Peter Stacey: Seed-borne diseases may not be as important in oilseed rape as in cereals, but they can affect germination, so protection will help get crops away quickly and developing root bulk. If seed comes ready-treated with a fungicide, that’s likely to be thiram, which will give some control of soil and seed-borne damping-off type diseases such as rhizoctonia and alternaria.


If seed is UK-treated, there is the option of Hy-Pro Duet (thiram + prochloraz), which provides better control of autumn phoma, both seed-borne and early air-borne, which are quite yield-debilitating. That gives greater protection and more autumn fungicide flexibility.


Unfortunately, a decision between fungicidal and insecticidal protection may be required, as in the French approval system Mesurol-treated seed cannot also have a fungicide applied.


Prioritising is a matter of whether you are in an area prone to flea beetle. If so, it is a straight choice for an insecticide; if not then seed dressings should give sufficient protection. And for varieties with high disease ratings, such as Harper’s 9 for phoma, fungicidal seed treatment is slightly less important.


In the post-neonic environment, when is the best time for growers to begin sowing OSR?

In the post-neonic environment, when is the best time for growers to begin sowing OSR?

Jim Carswell: To get the crop out the ground quicker, early drilling, when soils are warmer, is important. That broadly means mid-August onwards. If you do not have the man and machine power to drill while wheat is still being cut, consider using a contractor.


Thick crops are undesirable, so if early-drilled crops get too big too quickly, use metconazole to regulate them so canopies do not get too big during autumn – 6-8 leaf rosette-like plants going into winter should be the aim.


In 2007, HGCA reported peak flea beetle activity had occurred around the third week of September in 2005 and 2006, so you do not want a crop at cotyledon stage at this timing. Work backwards, factoring in emergence time of roughly a fortnight, depending on conditions and geography. Crops should be at the 6-8 leaf stage and rosette-like going into winter.


It has been suggested later sowings of faster-developing varieties can reduce flea beetle damage risk, but bearing in mind those September HGCA peak beetle figures, I’m not sure. Getting ahead of flea beetle by drilling earlier with starter fertiliser and phosphite seed dressing will be a better strategy than trying to beat it by going later.


Russ McKenzie: We have cut seed rates gradually, but have not gone silly. With hybrids that has meant a 30-35 plants/sq.m target.


Sowing more than this can be costly and does not generally help produce optimal yields. I put a lot of emphasis on good soil temperatures, something which can be lost with delays in drilling – a 3degC drop from 12degC to 9degC in summer 2012 really made a difference. I am hoping the warm July will help to maintain good soil temperatures. We use subsoiler-seeding where some soils would benefit from restructuring, with the remainder of our oilseed rape established using either Claydon or Horsch drills. But we are looking at ways to improve the optimal seed placement with the subsoiler technique for this season with a lower disturbance leg.


The speed at which we can put the crop in is going to be key. Ideally I would like to do it all between August 12-20. Traditionally we would work to a mid-August start date and end-of-the-month finish.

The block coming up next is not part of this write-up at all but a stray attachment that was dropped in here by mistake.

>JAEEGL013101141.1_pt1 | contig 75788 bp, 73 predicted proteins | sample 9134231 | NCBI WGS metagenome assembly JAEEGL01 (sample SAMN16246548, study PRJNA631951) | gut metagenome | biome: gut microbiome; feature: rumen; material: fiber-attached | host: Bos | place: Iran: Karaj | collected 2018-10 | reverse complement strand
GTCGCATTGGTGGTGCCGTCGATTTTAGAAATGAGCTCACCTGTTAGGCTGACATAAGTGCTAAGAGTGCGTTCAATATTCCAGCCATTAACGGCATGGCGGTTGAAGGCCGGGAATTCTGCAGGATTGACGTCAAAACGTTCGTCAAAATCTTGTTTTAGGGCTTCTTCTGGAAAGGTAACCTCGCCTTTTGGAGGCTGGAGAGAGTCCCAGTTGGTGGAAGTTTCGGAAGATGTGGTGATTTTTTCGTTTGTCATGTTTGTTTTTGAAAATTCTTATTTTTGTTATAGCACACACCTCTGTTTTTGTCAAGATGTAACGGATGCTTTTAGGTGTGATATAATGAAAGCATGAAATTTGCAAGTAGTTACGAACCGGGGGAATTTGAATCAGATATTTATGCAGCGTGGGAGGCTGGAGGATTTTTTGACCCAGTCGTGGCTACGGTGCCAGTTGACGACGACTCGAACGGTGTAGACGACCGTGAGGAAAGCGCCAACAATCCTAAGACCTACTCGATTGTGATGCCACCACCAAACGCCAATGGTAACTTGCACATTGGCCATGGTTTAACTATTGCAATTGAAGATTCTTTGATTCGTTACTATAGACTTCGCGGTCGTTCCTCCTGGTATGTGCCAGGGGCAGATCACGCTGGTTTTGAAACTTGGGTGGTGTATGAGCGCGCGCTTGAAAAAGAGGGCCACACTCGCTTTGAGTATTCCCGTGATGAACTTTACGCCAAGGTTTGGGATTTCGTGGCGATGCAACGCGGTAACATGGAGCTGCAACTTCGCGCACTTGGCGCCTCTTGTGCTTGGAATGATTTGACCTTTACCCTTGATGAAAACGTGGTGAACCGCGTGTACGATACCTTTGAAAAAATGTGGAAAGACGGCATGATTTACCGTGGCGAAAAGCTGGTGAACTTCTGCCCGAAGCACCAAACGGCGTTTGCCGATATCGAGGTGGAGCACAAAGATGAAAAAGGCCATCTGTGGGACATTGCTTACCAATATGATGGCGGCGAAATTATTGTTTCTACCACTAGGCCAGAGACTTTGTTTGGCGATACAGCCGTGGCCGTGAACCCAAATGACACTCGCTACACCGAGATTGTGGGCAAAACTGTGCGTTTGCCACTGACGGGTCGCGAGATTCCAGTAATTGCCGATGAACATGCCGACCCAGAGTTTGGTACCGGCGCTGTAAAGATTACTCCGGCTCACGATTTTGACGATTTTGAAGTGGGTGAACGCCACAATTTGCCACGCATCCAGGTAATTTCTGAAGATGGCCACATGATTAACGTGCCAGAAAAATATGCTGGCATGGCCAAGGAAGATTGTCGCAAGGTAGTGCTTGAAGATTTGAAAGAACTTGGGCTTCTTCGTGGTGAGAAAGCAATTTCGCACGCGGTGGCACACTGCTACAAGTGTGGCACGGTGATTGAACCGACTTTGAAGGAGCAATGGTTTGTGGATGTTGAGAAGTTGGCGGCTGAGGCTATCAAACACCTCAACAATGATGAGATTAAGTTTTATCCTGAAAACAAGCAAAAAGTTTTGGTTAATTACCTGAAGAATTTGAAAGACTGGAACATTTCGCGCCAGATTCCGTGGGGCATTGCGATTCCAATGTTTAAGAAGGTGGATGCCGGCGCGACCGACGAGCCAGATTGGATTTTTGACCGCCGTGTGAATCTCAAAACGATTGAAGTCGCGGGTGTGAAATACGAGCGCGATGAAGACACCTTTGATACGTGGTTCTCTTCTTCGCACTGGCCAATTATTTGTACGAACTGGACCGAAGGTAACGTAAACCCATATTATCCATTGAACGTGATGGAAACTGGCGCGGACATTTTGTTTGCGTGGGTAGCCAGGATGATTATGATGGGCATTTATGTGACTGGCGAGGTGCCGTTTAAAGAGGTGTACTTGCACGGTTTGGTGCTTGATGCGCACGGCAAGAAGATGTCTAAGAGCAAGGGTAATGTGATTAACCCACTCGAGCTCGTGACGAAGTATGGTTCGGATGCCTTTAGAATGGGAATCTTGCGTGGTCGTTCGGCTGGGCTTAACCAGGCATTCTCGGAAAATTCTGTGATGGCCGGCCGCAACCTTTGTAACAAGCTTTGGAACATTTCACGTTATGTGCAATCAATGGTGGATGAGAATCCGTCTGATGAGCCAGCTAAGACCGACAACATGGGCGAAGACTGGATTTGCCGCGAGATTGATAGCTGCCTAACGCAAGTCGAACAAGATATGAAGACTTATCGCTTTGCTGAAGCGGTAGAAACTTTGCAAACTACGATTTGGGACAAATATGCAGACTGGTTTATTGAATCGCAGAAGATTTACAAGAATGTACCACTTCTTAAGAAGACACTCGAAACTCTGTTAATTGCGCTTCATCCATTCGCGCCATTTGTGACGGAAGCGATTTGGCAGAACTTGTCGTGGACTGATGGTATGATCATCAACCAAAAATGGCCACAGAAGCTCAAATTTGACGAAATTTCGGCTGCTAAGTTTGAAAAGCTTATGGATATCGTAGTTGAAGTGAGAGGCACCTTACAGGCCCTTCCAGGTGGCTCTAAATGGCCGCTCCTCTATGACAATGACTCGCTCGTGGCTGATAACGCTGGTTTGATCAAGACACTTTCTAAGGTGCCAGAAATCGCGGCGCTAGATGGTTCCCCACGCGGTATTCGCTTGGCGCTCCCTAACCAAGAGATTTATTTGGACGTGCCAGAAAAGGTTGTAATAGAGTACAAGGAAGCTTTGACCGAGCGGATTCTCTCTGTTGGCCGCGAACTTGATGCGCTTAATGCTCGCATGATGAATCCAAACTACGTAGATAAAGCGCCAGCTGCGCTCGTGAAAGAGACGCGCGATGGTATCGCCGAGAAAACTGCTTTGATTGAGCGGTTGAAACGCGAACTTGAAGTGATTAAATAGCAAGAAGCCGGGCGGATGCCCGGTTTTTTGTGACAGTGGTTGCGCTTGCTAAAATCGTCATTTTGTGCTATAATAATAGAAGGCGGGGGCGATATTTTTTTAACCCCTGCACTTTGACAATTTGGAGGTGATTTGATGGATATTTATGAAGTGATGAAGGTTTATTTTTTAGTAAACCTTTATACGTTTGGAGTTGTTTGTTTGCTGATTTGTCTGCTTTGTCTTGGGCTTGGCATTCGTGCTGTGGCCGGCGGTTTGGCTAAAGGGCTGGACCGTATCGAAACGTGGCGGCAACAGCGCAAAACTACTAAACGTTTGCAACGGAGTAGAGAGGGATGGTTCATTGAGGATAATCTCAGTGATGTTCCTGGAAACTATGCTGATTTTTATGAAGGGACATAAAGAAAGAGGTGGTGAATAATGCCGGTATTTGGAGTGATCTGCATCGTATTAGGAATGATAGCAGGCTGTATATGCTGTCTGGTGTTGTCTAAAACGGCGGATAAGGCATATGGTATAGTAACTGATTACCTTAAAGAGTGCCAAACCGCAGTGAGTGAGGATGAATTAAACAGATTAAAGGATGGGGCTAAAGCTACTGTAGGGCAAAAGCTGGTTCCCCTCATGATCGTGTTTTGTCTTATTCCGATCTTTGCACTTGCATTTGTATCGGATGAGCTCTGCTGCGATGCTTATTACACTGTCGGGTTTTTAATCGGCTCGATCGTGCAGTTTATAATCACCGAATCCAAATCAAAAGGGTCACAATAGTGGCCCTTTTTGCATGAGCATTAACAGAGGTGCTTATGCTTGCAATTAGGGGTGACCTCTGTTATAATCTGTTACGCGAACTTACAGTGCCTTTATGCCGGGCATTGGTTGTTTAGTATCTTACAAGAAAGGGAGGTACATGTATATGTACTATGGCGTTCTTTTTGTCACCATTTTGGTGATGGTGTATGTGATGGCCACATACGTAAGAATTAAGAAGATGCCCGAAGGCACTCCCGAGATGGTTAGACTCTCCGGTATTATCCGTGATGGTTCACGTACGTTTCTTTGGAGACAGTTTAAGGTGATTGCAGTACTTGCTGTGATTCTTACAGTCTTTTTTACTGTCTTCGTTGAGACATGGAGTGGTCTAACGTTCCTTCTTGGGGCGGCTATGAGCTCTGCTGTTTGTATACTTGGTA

Adrian Cottey: It is not just about the calendar, though. Adaptations may have to be made according to conditions. Planting OSR into bone-dry soil just because it is mid-August would be unwise. A small delay may improve soil moisture conditions, and this is where vigorous hybrids come into their own.

What role should starter fertiliser play?

Jim Carswell: Applying nitrogen and especially phosphate with the seed at establishment will undoubtedly help get the crop away quickly. Last year in particular, when conditions were dry, was a great indicator of what was possible with seedbed N and P. In treated/untreated strip-tilled trials into stubble, within 14 days plants sown with fertiliser were away, with bigger, more expansive root systems and plants. A number of trials suggest this can ultimately lead directly to yield benefits, but many farmers prefer to focus first on getting the crop away, and deal with yield responses separately.


If you are in an NVZ, then you are restricted to 30kg/ha N, but modern drill technology means placement accuracy is very good.


Phosphate has a big influence on getting the plant out of the ground, but it will not move to the roots – the roots have to move to the phosphate, so if you can put some down at drilling, the roots will pick this up and this will drive the plant on. There are numerous methods of placing both solid and liquid fertiliser, but precision of placement is key. Much depends on the farm’s drill or seeding arrangement, but more drill makers are looking again at combine.


Russ McKenzie: We have been placing fertiliser for a couple of years, and refining our establishment systems to get it exactly where required. Traditionally we used apply 166kg/ha DAP to meet the crop’s early N and P requirements, keeping us within the NVZ limits, but when we moved to put a higher concentration in the row, we switched to liquid. That works well, but can be a pain when it blows all over the machine. I was sceptical about microgranules, but we tried placing them when we established one particular field, and noticed that where we had run out on half a tramline, the difference was evident early on and the treated crop flowered three to four days earlier. It is not always noticeable in the top growth, but its value is evident in root growth, which is the aim at that stage.